Doggett’s 300th anniversary

Doggett’s Coat and Badge race takes place today Saturday 1 August at 11.30am.

It is a long time since the race was on a Saturday but it used to always be on 1 August and this year is the 300th anniversary of the first on 1 August 1715.

Dublin-born actor Thomas Doggett had just retired when he founded the race to celebrate the accession of the House of Hanover. George I had come to the throne the year before.

It is the oldest continuously run single sculling race in the world.

The young scullers can be seen on the river between London Bridge and Cadogan Pier in Chelsea. The finish will be about noon. The course was chosen by Thomas Doggett to be between The Swan inn at London Bridge and The Swan at Chelsea.

The winner receives a red watermen’s coat with a silver badge depicting the Hanover horse.

Last year the race was watched by Prince Philip.

A good place to visit today is Doggett’s Coat & Badge pub on the south end of Blackfriars Bridge.

David Sharp & Graham Corneck RIP

There are two Thames obituaries on The Guardian today.

The daughter of David Sharp writes about her father and his campaign for the Thames Path.

On the same page the daughter of Graham Corneck recalls her father as incumbent of St Nicholas Church at Deptford Green.

The ancient riverside parish is where the lighthouse authority Trinity House was founded. St Nicholas’s churchyard contains the body of Christopher Marlowe and I can remember seeing Canon Corneck presiding dramatically over a crowded gathering on the anniversary of the playwright’s baptism on 26 February.

The Vicar was also instrumental in involving the local MP Dame Joan Ruddock in the campaign for the Peter the Great statue at the Deptford Creek entrance.

Swan Upping

The scarlet coated Queen’s Swan Marker and the accompanying Swan Uppers of the Vintners’ and Dyers’ Livery Companies will arrive in six rowing skiffs at Henley for lunch today, Wednesday 22 July.

They set out from Marlow this morning having started the week at Sunbury. Tonight they reach George Clooney’s new home village, Sonning.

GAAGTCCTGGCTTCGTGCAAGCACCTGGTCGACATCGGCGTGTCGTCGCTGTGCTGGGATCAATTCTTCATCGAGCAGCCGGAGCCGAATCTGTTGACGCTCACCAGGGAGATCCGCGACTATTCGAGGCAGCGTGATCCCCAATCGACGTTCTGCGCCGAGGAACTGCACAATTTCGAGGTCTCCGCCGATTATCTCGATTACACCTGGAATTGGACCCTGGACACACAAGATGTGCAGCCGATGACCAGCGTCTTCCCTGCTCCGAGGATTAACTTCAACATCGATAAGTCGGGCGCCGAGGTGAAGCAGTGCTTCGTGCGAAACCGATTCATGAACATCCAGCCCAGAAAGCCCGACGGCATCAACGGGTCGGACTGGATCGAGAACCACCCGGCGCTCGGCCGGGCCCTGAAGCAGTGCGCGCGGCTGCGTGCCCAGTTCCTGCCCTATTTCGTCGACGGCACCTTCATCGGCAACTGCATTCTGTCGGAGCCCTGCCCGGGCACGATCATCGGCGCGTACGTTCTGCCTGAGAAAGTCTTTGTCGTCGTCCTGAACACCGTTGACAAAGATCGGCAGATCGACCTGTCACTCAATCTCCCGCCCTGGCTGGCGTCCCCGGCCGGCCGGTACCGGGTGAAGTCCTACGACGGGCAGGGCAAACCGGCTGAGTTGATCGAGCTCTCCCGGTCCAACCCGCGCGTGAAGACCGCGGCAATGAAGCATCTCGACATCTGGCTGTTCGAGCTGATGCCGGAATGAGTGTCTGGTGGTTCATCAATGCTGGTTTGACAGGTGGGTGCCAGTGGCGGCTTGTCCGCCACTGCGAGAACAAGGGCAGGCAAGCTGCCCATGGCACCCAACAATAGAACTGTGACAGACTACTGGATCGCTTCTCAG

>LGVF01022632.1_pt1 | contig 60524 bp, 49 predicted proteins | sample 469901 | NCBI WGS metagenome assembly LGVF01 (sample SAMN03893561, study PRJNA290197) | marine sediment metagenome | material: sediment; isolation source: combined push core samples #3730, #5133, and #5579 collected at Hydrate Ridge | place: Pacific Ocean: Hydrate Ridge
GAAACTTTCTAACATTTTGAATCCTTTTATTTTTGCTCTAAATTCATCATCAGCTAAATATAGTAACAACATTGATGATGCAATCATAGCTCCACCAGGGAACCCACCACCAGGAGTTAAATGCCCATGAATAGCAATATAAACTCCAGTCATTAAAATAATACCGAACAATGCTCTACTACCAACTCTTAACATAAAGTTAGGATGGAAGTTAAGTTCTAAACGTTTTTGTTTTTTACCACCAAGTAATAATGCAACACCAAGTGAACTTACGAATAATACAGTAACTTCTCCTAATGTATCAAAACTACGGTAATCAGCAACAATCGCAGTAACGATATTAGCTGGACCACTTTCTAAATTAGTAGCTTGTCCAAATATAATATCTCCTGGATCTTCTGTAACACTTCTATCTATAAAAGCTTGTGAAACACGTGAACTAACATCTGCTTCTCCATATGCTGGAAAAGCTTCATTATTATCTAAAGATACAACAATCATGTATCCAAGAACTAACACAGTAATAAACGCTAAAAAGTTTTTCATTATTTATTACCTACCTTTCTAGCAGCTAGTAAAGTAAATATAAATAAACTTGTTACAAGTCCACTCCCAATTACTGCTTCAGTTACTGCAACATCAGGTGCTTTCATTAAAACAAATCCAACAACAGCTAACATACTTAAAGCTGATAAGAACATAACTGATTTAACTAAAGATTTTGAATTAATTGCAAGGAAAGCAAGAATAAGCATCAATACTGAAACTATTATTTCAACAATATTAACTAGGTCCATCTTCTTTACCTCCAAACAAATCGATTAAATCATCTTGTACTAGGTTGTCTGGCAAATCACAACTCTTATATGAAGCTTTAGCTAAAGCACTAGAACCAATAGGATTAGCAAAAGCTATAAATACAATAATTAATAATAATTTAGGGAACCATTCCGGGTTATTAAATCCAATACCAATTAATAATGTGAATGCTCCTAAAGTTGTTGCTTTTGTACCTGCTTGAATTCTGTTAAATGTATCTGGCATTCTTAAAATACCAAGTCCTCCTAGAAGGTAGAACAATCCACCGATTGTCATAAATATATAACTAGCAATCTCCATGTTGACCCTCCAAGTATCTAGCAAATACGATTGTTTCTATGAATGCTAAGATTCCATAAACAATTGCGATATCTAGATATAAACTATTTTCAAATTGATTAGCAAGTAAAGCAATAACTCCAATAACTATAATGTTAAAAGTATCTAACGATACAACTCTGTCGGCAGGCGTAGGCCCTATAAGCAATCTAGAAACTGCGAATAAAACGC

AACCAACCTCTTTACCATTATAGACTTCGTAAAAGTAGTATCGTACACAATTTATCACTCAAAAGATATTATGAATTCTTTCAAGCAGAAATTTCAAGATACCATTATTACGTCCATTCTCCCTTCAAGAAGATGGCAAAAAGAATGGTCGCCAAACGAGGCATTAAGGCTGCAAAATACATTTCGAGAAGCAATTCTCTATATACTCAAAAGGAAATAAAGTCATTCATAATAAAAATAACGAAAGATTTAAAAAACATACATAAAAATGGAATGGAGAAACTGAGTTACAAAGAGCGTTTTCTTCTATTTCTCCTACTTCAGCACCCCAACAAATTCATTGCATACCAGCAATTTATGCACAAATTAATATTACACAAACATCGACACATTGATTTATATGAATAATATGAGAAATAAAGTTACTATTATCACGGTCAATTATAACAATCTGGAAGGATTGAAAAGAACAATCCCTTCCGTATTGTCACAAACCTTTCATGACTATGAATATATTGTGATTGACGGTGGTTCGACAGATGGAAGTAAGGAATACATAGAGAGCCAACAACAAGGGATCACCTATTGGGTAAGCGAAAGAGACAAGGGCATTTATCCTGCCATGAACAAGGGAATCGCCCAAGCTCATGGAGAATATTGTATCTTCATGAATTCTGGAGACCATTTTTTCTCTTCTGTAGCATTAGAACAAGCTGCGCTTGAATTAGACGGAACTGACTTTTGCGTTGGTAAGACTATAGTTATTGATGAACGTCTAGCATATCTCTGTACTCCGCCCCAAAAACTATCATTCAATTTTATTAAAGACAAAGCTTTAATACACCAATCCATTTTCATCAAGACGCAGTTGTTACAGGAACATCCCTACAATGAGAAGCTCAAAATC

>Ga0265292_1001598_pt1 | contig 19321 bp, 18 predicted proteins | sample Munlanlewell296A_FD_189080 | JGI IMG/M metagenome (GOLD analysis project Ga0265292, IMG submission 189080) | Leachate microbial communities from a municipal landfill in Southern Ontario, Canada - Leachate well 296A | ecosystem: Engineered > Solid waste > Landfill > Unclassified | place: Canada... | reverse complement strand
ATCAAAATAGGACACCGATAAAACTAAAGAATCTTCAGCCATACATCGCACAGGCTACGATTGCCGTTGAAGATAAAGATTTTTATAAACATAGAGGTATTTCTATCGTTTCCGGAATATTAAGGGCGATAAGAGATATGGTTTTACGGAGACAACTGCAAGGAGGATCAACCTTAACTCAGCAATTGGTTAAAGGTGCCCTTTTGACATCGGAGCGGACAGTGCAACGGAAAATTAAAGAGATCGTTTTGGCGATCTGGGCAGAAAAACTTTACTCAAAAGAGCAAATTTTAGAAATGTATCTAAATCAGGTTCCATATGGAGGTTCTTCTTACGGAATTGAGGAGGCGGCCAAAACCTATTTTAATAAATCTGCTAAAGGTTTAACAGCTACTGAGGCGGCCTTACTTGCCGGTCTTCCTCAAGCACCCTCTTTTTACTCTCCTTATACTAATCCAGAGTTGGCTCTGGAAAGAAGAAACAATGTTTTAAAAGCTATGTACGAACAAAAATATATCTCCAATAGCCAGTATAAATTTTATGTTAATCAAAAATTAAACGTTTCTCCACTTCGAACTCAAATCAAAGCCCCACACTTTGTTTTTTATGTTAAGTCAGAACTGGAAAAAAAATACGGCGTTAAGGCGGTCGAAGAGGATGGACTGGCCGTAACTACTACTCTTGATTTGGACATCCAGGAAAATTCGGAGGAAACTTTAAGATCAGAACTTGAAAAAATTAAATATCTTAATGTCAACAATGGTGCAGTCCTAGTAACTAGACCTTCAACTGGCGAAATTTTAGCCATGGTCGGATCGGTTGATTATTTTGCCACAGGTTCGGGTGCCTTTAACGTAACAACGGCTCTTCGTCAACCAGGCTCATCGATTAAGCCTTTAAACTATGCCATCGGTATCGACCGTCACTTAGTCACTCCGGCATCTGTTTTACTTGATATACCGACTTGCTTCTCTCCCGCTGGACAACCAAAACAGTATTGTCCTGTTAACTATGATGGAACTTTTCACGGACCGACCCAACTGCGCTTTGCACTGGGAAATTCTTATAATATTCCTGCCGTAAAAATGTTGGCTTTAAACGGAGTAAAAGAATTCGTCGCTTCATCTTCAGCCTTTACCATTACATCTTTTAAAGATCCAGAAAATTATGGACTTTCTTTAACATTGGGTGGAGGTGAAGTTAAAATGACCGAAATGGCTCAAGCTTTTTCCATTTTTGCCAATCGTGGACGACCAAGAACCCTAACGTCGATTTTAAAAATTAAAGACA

Tomorrow they can be seen going through Reading for an overnight stop at Moulsford. The final destination is Abingdon on Friday.

Swan ownership is shared by the Queen with the Vintners’ and Dyers’. Swan Upping is the annual count.

 

Nine Elms bridge proposals: No loss of path or trees

Plans have been released for a new pedestrian bridge linking Pimlico with Nine Elms.

The pending arrival of the American Embassy and massive redevelopment between the Waterloo railway line and Nine Elms Lane has led to this initiative supported by Wandsworth Council.

The landing for the bridge will be the riverside St George’s Gardens in front of St George’s Square on the Pimlico bank.

On the ‘south’ side it is between blocks of flats on Elm Quay where there is open space opposite Ponton Road/Nine Elms Lane junction.

Where the crossing differs from the controversial upstream Garden Bridge proposal is that Wandsworth has ensured that the loss of open space is kept to a minimum. The Garden Bridge requires the felling of trees and removal of grass. On Nine Elms bank there will be no loss of trees or grass.

Cyclists will be allowed to use the bridge.

Four designs have been shortlisted. A competition panel will choose one to go before the planning committee.

The proposals can be seen today until 7.30pm The Gallery on the Corner, 155 Battersea Park Road SW8 4BU. On Thursday 23 and Friday 24 July the designs and maps are in the Hyde Park Room, Regus Building, 8 Floor, 50 Broadway, SW1H 0RG from 9.30am to 6pm.

Syon 600

This Thursday 23 July is the feast day of St Bridget of Sweden who founded the Bridgettine Order.

Its English house opened on the banks of the River Thames at Syon in 1415 thanks to Henry V who was about to leave for France and the Battle of Agincourt.

The site is now occupied by Syon House which is the London home of the Duke of Northumberland. The location of the vast abbey church has been outlined on the edge of the tide meadow visible from the towpwath and Kew Gardens.

The convent is unique for it was not dissolved when evicted by Henry VIII. Instead the community went abroad to Portugal until safer times. These came in 1861 when the abbey relocated to Devon where its dissolution only came in 2011. Three sisters survive living independently.

The 600th anniversary of the abbey’s foundation was marked on Sunday 19 July with an outdoor ecumenical service attended by Cardinal Vincent Nichols, the Duke of Northumberland and Bridgettine sisters from other houses.

Kelmscott Manor bedroom: One of Britain’s 50 hidden gems

William Morris’s bedroom comes in at number 25 in The Daily Telegraph Saturday feature Far from the madding crowd: 50 hidden gems.

The room is part of Kelmscott Manor at Kelmscot by the River Thames near Lechlade.

Eel Pie Island summer open day

The annual Eel Pie Island summer open day is this weekend Saturday 4 and Sunday 5 July.

Access is by bridge from the Twickenham bank between 11am and 6pm.

Note that the artists’ studios will be selling items but will only accept cash or cheques.

 

Rotherhithe Church: 300th anniversary

This Friday 3 July 2015 there are celebrations to mark the  300th anniversary of St Mary’s Church at Rotherhithe which opened in 1715.